InterSystems updates Cache database

InterSystems Corp. hopes that Cache 2007, the newest version of its object-relational database, will help the Cambridge, Mass.-based company break out of the health care niche it now dominates.

The update to Cache, first introduced in 1997 during the peak of the craze for object-oriented databases, includes new features aimed at Web and Java developers. Cache 2007 is slated to be formally unveiled next week.

One, called Zen, is an Asynchronous JavaScript and XML (AJAX) framework to enable the creation of data-intensive Web applications. It includes dozens of prebuilt components and allows the rapid creation of other components by extending existing ones, said Paul Grabscheid, vice president of strategic planning. "We get rid of the tedium of working with XML," he said.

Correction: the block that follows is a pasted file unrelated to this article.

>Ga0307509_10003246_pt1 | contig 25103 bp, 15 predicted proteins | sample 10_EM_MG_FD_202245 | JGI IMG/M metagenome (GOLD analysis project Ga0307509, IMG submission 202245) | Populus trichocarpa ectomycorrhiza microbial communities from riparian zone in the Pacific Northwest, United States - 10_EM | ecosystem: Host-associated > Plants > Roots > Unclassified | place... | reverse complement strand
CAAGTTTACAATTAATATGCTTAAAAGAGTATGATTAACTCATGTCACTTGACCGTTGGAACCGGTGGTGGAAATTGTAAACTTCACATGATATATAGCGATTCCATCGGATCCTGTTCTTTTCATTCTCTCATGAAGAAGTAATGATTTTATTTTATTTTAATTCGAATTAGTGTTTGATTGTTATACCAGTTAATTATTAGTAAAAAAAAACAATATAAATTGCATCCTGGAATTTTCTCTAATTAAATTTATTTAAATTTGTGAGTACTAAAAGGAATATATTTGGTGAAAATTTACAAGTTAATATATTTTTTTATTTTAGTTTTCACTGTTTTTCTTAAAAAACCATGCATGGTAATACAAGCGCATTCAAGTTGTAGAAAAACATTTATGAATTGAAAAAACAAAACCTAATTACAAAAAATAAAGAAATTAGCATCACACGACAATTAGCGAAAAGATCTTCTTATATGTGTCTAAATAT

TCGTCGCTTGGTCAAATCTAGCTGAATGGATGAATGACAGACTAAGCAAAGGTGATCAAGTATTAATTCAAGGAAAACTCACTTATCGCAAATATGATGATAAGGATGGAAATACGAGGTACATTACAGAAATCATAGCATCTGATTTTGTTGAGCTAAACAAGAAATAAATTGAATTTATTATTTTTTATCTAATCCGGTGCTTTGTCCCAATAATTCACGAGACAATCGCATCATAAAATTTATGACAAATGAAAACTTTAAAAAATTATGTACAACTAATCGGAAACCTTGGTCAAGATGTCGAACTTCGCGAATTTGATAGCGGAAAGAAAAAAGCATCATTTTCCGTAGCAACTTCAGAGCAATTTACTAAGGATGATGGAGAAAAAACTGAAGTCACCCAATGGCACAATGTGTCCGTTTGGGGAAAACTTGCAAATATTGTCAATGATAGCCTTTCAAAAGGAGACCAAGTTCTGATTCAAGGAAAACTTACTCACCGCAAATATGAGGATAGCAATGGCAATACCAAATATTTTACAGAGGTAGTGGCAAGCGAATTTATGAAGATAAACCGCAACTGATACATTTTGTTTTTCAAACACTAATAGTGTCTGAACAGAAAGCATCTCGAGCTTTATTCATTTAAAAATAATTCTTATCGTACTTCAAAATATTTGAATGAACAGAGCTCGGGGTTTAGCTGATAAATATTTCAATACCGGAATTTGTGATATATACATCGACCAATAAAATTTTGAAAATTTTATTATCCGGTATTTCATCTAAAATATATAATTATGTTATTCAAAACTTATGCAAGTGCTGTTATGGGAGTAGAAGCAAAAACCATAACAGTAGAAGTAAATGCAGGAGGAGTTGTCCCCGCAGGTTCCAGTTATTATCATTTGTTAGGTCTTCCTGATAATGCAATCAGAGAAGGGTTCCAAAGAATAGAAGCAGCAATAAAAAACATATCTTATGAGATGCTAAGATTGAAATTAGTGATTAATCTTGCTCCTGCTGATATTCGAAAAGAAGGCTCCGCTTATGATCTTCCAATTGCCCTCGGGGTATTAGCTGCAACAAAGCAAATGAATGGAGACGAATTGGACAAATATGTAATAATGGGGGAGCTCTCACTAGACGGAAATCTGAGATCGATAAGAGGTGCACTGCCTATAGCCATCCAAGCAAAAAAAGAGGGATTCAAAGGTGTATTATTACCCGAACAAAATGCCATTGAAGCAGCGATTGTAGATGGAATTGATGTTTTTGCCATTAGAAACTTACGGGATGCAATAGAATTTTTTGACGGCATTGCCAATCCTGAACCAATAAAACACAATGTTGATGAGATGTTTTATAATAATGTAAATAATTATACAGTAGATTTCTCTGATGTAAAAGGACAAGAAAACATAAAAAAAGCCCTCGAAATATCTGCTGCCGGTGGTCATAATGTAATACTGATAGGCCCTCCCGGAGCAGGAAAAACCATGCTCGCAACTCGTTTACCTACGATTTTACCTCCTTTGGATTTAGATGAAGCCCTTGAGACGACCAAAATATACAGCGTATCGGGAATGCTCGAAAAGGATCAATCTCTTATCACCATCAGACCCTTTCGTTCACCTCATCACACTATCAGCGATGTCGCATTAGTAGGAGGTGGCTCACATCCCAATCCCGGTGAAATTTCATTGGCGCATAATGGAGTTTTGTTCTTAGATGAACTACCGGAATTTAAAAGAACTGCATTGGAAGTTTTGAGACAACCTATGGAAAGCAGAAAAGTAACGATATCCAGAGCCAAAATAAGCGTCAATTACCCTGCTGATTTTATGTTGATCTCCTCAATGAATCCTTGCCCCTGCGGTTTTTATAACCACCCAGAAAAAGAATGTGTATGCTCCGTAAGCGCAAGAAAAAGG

Dana Gardner, an analyst at Gilford, N.H.-based Interarbor Solutions LLC, said Zen "provides a shared-objects benefit for server and client that balances the chattiness of AJAX apps with performance demands on the server."

Jim Klein, chief technology officer of QuadraMed Corp., a Reston, Va.-based health care software supplier, figures Zen will allow his 200 developers to work between 20 percent and 40 percent faster. "Zen will allow my developers to tackle things we wouldn't have wanted to tackle before," he said.

InterSystems said there are 100,000 licensed Cache databases today. The company, which expects to book $200 million in revenue this year, with 80 percent of that amount coming from health care customers, 10 percent from financial institutions, and 10 percent from other firms.